Dear Friends,

‘Remember, remember, the Fifth of November.’ And everybody does. Though few remember anything more than sketchy details of why. Without resorting to Google or to the impressive looking set (only 2 missing) of Encyclopaedia Britannica that I haggled a junk shop man down to 5 for last month, I can manage the following as an answer.  Guy, or Guido, Fawkes was one of a group of dissenters who planned to cause an explosion under the Houses of Parliament during the State Opening to assassinate the King. I can’t tell you who the king was, nor when it was, though I’d guess at sometime beginning 16 or 17, definitely not later. They were caught in the act and dealt with severely; probably killed.   And that’s about it.

I’m not sure how that would score in a GCSE History exam. For more information I’m going to need to make a couple of computer clicks and, thanks to good old Wikipedia  I see that it was King James I (or James VI if you’re Scots) and it took place in 1605 so I’m going to award myself a B + for my solo effort for I’m a very generous marker.

I used to know huge amounts about the Gunpowder Plot, for as an 11 or 12 year old I was taken to the Tower of London and saw an exhibition all about it and bought a book on Guy Fawkes from the gift shop which contained lots of pictures of men in funny trousers and hats. Every fact and every figure would have been on the tip of my tongue for months afterwards. But I can’t remember any of them now.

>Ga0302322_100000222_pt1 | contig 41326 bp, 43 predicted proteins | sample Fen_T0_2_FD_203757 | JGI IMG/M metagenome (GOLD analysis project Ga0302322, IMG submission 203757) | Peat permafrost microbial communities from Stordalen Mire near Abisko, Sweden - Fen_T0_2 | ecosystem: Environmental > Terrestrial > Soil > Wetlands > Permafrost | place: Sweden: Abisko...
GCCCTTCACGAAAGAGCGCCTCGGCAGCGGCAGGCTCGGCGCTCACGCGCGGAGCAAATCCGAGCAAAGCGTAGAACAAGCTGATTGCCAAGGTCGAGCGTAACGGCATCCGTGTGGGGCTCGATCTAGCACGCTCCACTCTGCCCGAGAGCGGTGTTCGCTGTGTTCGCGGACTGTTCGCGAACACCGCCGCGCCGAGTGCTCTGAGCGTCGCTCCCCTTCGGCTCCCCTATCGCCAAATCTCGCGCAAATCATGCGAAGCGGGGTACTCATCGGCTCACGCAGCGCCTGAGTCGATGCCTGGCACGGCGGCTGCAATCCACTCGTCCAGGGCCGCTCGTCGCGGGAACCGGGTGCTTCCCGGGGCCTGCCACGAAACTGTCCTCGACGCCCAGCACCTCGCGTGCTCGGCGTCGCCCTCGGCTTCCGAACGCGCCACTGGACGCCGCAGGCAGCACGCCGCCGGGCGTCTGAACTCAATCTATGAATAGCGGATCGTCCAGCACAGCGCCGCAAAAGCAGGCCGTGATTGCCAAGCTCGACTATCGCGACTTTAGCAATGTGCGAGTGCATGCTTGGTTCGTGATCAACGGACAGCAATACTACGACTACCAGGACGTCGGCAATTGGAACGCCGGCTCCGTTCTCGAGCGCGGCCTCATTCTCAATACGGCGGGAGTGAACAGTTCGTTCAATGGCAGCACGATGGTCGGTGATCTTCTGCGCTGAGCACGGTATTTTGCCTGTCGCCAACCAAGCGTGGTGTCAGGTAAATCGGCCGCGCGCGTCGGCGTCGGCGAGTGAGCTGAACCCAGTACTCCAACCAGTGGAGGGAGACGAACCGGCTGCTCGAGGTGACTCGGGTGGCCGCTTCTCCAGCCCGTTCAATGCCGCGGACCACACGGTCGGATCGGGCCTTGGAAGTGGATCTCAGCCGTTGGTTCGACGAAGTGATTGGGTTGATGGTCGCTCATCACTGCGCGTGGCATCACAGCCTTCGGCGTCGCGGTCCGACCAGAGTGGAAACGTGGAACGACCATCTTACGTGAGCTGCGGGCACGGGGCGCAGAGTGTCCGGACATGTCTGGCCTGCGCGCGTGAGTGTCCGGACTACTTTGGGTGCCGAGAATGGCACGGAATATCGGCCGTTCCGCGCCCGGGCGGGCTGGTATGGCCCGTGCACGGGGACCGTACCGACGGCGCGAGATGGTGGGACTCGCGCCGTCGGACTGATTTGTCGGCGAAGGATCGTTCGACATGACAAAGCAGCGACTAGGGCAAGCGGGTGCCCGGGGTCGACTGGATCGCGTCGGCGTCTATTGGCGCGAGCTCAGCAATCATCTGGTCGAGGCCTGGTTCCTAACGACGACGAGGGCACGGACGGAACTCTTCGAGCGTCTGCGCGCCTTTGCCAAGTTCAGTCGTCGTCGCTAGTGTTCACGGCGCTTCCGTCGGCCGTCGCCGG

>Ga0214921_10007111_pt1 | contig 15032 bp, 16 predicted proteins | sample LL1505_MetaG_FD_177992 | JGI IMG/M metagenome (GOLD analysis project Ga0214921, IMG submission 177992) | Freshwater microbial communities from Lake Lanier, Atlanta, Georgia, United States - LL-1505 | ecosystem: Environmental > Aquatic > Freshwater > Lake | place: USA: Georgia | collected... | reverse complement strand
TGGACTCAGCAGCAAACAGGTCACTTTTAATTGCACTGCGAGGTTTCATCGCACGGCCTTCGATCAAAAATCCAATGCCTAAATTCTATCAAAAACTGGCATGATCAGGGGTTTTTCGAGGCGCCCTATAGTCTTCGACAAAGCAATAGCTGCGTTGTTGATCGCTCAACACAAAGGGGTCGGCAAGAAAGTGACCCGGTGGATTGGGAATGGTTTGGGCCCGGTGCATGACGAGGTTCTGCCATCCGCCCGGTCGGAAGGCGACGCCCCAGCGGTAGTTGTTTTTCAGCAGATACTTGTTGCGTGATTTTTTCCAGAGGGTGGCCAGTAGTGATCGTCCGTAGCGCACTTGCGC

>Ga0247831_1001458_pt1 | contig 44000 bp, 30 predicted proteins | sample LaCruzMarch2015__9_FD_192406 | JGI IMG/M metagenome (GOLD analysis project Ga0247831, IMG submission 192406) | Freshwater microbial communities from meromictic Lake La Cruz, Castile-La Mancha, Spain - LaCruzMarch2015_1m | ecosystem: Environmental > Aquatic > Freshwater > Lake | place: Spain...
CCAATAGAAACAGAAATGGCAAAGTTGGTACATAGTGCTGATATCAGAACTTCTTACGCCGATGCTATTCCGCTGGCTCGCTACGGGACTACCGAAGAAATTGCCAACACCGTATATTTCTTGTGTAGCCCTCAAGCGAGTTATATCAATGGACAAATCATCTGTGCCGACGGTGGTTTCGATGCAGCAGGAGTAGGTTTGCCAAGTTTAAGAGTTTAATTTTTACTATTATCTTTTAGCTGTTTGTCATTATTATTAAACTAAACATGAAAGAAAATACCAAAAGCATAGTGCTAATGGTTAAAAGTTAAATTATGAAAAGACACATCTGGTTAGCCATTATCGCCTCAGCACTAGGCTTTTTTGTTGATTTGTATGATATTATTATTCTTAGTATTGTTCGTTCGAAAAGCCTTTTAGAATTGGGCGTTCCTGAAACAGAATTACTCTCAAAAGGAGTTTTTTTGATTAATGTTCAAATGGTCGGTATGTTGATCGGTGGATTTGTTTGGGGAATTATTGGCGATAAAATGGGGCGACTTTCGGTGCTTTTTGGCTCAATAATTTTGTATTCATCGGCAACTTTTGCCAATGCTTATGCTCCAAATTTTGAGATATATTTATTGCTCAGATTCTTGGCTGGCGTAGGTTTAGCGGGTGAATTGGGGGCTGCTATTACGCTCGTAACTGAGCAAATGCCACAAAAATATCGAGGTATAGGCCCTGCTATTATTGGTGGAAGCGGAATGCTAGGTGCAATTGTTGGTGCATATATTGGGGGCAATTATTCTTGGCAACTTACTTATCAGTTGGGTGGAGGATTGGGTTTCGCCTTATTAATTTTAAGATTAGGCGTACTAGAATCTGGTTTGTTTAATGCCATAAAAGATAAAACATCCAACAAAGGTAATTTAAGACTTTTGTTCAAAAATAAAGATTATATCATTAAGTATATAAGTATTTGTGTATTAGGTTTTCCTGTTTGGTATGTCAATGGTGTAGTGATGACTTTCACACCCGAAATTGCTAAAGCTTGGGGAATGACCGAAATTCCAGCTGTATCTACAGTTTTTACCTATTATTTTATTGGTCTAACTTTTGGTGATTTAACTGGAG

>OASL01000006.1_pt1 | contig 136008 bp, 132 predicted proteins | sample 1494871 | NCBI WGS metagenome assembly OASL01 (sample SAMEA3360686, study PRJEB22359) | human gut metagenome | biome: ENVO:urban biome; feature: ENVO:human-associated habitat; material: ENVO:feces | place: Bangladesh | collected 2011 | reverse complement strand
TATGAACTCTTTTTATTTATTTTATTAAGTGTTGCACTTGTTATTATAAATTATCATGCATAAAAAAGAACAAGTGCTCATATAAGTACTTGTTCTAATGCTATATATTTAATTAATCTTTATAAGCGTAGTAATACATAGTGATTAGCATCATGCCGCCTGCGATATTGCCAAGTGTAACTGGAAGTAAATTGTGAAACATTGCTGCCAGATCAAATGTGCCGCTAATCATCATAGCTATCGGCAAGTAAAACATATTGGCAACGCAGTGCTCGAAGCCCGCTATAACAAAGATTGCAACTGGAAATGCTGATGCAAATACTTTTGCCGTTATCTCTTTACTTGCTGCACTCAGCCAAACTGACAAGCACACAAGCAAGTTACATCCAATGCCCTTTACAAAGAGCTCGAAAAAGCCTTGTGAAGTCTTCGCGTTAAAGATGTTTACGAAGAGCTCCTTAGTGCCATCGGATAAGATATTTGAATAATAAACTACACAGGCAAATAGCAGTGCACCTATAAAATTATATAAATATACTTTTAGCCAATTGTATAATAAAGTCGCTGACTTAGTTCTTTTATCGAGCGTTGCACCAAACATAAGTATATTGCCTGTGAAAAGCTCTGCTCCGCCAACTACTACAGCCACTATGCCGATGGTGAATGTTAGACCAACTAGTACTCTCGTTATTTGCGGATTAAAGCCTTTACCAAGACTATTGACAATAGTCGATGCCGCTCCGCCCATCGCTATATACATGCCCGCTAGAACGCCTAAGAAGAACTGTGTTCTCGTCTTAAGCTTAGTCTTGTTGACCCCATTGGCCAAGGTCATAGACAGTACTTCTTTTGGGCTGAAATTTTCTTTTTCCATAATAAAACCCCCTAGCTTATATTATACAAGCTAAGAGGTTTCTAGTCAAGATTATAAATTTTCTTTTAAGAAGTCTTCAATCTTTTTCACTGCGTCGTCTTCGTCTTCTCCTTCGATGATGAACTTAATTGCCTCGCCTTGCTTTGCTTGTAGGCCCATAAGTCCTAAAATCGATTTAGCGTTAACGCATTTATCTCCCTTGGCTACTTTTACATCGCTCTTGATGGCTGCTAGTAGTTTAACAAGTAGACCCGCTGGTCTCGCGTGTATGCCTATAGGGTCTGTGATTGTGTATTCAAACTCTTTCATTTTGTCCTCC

Even if I’d vowed always to remember, remember, I’d still be sitting here forgetting, forgetting. The animated family film Finding Nemo featured a fish called Dory who could only remember things for a few seconds. She was constantly learning and yet never learning. A film that I really enjoyed in spite of its starring Adam Sandler is 50 First Dates, in which a girl has her memory of the previous day wiped clean each time she falls asleep. Thus, whatever was said the day before, whatever arguments were had, or promises made, or experiences gained were completely lost to her. It made for some great comic moments and also for deeply moving scenes of the patience needed by those around her.

Memory is a great gift. We can (hopefully) learn from our mistakes, learn to trust, learn to live. The Bible encourages us to remember God’s faithfulness. To remember and to allow the remembering of it to direct our future. God, the same yesterday, today and forever. Unchanging in our ever-changing world. A God whom, as we’re reminded in 1 Chronicles 16:15 ‘remembers His covenant forever.’ You are never out of God’s mind. If you have accepted the gift of eternal life that Jesus secured for you then remember that He will not forget. May it not fade like so many facts and figures and conjugated verbs from yesteryear, but live with you as a source of comfort, security and joy.

Jonathan

 

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